Teens with OCD perform these behaviors repeatedly in a particular order that provides them with a source of power. They believe that by performing these actions, they will be able to prevent a negative outcome or overcome anxiety.  

Common compulsions include :

  • To clean things multiple times in a certain way. 
  • To write, erase and rewrite or re-read things continuously. 
  • Chewing each bite the same number of times
  • Counting all items and objects to specific lucky numbers to avoid unlucky numbers
  • Fear of touching doorknobs, using public toilets, or shaking hands 
  • Following a specific bedtime routine. 

It’s important to note that compulsions often arise because of adaptive behaviors. For example, children need to double-check their homework to make sure it is done correctly. Still, suppose they end up checking their homework a dozen times to the detriment of other activities. In that case, this starts to have a clinically adverse impact on their lives and the lives of family members. 

How is OCD Diagnosed in a Teen?

The diagnosis of a mental health disorder can only be made by a licensed mental health practitioner through a mental health evaluation of the person. Professionals also use multiple OCD tests for teenagers to diagnose the disorder.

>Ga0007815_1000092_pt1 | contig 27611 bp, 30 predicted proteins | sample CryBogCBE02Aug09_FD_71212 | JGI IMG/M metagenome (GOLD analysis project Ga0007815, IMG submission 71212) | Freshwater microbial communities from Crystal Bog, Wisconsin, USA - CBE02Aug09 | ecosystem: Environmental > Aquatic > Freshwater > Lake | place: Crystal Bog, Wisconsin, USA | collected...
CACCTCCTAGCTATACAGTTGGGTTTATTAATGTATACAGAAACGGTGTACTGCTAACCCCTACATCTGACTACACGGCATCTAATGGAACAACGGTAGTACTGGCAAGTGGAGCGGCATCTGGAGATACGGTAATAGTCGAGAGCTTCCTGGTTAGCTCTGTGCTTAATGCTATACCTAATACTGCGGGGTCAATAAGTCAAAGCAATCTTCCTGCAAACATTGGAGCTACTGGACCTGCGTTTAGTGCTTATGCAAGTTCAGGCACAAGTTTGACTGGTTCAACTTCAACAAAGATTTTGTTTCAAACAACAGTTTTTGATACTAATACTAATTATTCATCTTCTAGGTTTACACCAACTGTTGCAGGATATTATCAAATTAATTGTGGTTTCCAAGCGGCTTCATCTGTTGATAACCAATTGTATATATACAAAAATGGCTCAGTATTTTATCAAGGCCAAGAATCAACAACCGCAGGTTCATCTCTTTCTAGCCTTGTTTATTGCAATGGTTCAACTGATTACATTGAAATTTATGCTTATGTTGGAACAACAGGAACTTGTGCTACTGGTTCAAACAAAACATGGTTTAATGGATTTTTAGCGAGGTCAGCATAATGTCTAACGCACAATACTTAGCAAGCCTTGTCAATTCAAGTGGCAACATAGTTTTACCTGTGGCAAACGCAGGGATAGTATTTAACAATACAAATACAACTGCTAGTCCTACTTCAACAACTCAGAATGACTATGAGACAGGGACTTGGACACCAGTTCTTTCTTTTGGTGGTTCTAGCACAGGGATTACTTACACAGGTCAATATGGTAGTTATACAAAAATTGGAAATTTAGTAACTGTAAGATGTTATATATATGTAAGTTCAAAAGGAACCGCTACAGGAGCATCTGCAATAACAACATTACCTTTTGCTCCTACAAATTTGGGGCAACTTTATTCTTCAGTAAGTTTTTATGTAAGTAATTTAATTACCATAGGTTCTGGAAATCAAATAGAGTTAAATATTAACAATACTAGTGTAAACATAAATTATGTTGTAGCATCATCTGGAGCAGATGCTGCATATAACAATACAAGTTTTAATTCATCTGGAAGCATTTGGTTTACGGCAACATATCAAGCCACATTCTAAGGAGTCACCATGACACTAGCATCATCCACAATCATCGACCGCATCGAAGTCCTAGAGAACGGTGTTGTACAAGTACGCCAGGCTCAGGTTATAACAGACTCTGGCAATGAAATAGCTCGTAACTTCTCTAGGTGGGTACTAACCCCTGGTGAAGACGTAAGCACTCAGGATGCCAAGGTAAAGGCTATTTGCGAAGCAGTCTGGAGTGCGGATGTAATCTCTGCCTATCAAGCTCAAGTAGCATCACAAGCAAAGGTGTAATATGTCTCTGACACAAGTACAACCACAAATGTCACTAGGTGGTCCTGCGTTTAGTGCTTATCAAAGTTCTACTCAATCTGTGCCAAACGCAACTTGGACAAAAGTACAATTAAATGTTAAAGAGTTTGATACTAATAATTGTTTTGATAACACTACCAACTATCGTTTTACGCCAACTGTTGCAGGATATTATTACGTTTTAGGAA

To be diagnosed with OCD, the teenager must have obsessions and compulsions that are continuous, severe, and disrupt daily life. For example - checking the doors or washing hands may take up more than an hour each day affecting other activities. 

Causes of OCD in Teens:

The research on the causes behind mental health disorders is still not conclusive. There is no single cause behind OCD, however, there are a few reasons that could result in the development of this disorder.  

Differences in the Brain : 

Through neuroimaging technologies, researchers have demonstrated that some regions of the brain function differently in teenagers dealing with OCD compared to others. 

Communication errors among different brain parts, including the anterior cingulate cortex and orbitofrontal cortex or even the striatum, and the thalamus could result in OCD. Abnormalities in chemicals like dopamine, serotonin, and possibly others may also result in the disorder.

Genetic History :